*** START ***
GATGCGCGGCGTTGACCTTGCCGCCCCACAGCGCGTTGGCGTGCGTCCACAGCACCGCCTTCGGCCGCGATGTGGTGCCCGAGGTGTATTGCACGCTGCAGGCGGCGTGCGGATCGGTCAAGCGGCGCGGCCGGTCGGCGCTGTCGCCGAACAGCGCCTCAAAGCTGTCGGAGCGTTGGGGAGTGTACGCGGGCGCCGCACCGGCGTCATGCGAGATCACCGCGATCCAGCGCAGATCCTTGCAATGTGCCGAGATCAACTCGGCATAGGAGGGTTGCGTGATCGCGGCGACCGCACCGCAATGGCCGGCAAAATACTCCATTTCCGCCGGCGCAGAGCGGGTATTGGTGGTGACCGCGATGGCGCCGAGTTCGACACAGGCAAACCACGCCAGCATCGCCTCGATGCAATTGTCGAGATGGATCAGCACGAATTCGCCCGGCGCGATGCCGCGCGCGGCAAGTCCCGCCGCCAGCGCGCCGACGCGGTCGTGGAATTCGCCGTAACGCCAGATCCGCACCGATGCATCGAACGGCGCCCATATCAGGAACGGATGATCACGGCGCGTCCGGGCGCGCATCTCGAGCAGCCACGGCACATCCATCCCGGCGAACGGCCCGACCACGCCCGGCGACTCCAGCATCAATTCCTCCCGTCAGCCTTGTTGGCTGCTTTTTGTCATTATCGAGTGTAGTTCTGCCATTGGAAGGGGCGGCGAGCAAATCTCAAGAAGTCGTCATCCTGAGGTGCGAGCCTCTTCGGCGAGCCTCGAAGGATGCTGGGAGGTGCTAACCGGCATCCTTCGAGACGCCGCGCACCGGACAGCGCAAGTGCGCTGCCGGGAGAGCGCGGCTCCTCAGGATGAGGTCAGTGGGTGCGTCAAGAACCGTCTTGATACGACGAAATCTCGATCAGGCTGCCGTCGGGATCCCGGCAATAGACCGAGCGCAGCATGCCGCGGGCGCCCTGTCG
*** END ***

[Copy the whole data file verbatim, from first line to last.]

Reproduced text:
GATGCGCGGCGTTGACCTTGCCGCCCCACAGCGCGTTGGCGTGCGTCCACAGCACCGCCTTCGGCCGCGATGTGGTGCCCGAGGTGTATTGCACGCTGCAGGCGGCGTGCGGATCGGTCAAGCGGCGCGGCCGGTCGGCGCTGTCGCCGAACAGCGCCTCAAAGCTGTCGGAGCGTTGGGGAGTGTACGCGGGCGCCGCACCGGCGTCATGCGAGATCACCGCGATCCAGCGCAGATCCTTGCAATGTGCCGAGATCAACTCGGCATAGGAGGGTTGCGTGATCGCGGCGACCGCACCGCAATGGCCGGCAAAATACTCCATTTCCGCCGGCGCAGAGCGGGTATTGGTGGTGACCGCGATGGCGCCGAGTTCGACACAGGCAAACCACGCCAGCATCGCCTCGATGCAATTGTCGAGATGGATCAGCACGAATTCGCCCGGCGCGATGCCGCGCGCGGCAAGTCCCGCCGCCAGCGCGCCGACGCGGTCGTGGAATTCGCCGTAACGCCAGATCCGCACCGATGCATCGAACGGCGCCCATATCAGGAACGGATGATCACGGCGCGTCCGGGCGCGCATCTCGAGCAGCCACGGCACATCCATCCCGGCGAACGGCCCGACCACGCCCGGCGACTCCAGCATCAATTCCTCCCGTCAGCCTTGTTGGCTGCTTTTTGTCATTATCGAGTGTAGTTCTGCCATTGGAAGGGGCGGCGAGCAAATCTCAAGAAGTCGTCATCCTGAGGTGCGAGCCTCTTCGGCGAGCCTCGAAGGATGCTGGGAGGTGCTAACCGGCATCCTTCGAGACGCCGCGCACCGGACAGCGCAAGTGCGCTGCCGGGAGAGCGCGGCTCCTCAGGATGAGGTCAGTGGGTGCGTCAAGAACCGTCTTGATACGACGAAATCTCGATCAGGCTGCCGTCGGGATCCCGGCAATAGACCGAGCGCAGCATGCCGCGGGCGCCCTGTCG